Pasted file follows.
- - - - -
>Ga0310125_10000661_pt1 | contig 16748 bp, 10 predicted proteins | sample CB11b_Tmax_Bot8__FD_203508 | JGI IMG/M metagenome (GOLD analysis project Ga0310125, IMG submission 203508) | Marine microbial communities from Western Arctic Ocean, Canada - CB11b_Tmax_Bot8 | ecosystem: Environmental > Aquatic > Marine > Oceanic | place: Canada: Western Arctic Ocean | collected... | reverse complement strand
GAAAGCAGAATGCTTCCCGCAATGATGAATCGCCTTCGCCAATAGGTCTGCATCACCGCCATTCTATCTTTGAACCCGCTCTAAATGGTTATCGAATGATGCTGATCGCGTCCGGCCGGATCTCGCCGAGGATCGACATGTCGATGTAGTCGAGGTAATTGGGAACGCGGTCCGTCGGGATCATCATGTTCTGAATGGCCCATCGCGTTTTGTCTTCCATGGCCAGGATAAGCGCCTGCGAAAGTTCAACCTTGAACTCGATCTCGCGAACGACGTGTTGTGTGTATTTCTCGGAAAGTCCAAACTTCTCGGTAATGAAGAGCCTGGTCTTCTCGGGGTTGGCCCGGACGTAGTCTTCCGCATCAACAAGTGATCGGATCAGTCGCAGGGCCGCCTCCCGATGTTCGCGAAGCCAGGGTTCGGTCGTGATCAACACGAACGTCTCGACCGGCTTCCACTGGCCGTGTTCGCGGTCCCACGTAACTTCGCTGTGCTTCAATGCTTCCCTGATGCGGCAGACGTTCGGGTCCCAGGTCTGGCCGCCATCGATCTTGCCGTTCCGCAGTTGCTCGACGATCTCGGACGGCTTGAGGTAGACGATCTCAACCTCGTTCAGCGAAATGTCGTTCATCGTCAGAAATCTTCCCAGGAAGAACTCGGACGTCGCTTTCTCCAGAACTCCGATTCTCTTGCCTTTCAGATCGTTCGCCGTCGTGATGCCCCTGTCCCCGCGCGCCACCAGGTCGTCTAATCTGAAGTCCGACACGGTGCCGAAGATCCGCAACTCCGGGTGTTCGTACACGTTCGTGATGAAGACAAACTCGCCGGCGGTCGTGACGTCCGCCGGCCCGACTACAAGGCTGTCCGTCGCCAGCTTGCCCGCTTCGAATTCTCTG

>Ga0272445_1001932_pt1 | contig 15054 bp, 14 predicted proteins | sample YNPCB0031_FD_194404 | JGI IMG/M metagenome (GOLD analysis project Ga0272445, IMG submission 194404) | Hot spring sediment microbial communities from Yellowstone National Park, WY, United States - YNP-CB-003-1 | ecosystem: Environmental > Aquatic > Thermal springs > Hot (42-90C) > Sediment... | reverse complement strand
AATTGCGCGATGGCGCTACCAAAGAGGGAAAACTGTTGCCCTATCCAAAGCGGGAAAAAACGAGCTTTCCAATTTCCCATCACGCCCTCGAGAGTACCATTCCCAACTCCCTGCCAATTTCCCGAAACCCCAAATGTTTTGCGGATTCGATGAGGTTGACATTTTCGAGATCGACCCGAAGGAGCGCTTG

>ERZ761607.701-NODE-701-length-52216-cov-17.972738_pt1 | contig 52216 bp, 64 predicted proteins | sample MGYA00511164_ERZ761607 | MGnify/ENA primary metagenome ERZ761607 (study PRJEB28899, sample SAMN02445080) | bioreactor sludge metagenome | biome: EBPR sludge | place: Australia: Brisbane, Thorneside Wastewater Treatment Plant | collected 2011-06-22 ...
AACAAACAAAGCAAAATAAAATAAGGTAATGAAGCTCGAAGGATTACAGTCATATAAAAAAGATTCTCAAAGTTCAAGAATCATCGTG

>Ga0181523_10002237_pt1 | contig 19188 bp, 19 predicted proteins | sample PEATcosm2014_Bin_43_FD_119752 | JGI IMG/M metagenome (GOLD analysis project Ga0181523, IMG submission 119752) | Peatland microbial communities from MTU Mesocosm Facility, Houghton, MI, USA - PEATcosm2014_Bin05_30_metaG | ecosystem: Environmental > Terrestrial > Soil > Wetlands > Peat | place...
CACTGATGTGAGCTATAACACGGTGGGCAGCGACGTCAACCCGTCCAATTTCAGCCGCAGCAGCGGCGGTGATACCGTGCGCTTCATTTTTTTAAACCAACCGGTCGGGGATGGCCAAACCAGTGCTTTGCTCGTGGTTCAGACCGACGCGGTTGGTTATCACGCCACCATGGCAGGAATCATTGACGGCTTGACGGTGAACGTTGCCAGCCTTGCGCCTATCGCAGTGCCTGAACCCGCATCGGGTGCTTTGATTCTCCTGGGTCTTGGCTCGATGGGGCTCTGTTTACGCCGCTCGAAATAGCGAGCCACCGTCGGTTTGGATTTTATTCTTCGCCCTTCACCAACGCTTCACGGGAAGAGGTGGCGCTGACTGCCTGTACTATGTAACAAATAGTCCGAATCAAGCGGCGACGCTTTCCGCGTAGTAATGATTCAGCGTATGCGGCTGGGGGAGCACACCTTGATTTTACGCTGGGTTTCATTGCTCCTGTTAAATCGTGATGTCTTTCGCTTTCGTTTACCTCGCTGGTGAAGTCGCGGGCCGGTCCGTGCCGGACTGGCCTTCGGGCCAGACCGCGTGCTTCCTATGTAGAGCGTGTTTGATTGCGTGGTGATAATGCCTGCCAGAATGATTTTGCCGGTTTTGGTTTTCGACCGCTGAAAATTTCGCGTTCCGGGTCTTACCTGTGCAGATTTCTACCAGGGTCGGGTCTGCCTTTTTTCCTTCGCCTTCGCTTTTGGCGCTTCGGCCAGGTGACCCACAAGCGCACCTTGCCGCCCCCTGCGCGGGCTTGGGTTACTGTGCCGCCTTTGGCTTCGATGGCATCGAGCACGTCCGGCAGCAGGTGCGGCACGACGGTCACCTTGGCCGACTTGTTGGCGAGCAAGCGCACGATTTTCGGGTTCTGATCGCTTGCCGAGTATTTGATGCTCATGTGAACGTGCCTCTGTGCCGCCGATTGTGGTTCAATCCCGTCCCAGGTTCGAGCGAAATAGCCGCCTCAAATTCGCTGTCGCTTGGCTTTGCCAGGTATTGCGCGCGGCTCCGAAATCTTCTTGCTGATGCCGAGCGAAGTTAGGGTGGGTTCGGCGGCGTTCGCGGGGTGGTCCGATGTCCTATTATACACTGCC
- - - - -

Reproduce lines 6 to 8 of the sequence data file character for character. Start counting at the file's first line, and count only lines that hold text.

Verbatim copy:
AACAAACAAAGCAAAATAAAATAAGGTAATGAAGCTCGAAGGATTACAGTCATATAAAAAAGATTCTCAAAGTTCAAGAATCATCGTG

>Ga0181523_10002237_pt1 | contig 19188 bp, 19 predicted proteins | sample PEATcosm2014_Bin_43_FD_119752 | JGI IMG/M metagenome (GOLD analysis project Ga0181523, IMG submission 119752) | Peatland microbial communities from MTU Mesocosm Facility, Houghton, MI, USA - PEATcosm2014_Bin05_30_metaG | ecosystem: Environmental > Terrestrial > Soil > Wetlands > Peat | place...
CACTGATGTGAGCTATAACACGGTGGGCAGCGACGTCAACCCGTCCAATTTCAGCCGCAGCAGCGGCGGTGATACCGTGCGCTTCATTTTTTTAAACCAACCGGTCGGGGATGGCCAAACCAGTGCTTTGCTCGTGGTTCAGACCGACGCGGTTGGTTATCACGCCACCATGGCAGGAATCATTGACGGCTTGACGGTGAACGTTGCCAGCCTTGCGCCTATCGCAGTGCCTGAACCCGCATCGGGTGCTTTGATTCTCCTGGGTCTTGGCTCGATGGGGCTCTGTTTACGCCGCTCGAAATAGCGAGCCACCGTCGGTTTGGATTTTATTCTTCGCCCTTCACCAACGCTTCACGGGAAGAGGTGGCGCTGACTGCCTGTACTATGTAACAAATAGTCCGAATCAAGCGGCGACGCTTTCCGCGTAGTAATGATTCAGCGTATGCGGCTGGGGGAGCACACCTTGATTTTACGCTGGGTTTCATTGCTCCTGTTAAATCGTGATGTCTTTCGCTTTCGTTTACCTCGCTGGTGAAGTCGCGGGCCGGTCCGTGCCGGACTGGCCTTCGGGCCAGACCGCGTGCTTCCTATGTAGAGCGTGTTTGATTGCGTGGTGATAATGCCTGCCAGAATGATTTTGCCGGTTTTGGTTTTCGACCGCTGAAAATTTCGCGTTCCGGGTCTTACCTGTGCAGATTTCTACCAGGGTCGGGTCTGCCTTTTTTCCTTCGCCTTCGCTTTTGGCGCTTCGGCCAGGTGACCCACAAGCGCACCTTGCCGCCCCCTGCGCGGGCTTGGGTTACTGTGCCGCCTTTGGCTTCGATGGCATCGAGCACGTCCGGCAGCAGGTGCGGCACGACGGTCACCTTGGCCGACTTGTTGGCGAGCAAGCGCACGATTTTCGGGTTCTGATCGCTTGCCGAGTATTTGATGCTCATGTGAACGTGCCTCTGTGCCGCCGATTGTGGTTCAATCCCGTCCCAGGTTCGAGCGAAATAGCCGCCTCAAATTCGCTGTCGCTTGGCTTTGCCAGGTATTGCGCGCGGCTCCGAAATCTTCTTGCTGATGCCGAGCGAAGTTAGGGTGGGTTCGGCGGCGTTCGCGGGGTGGTCCGATGTCCTATTATACACTGCC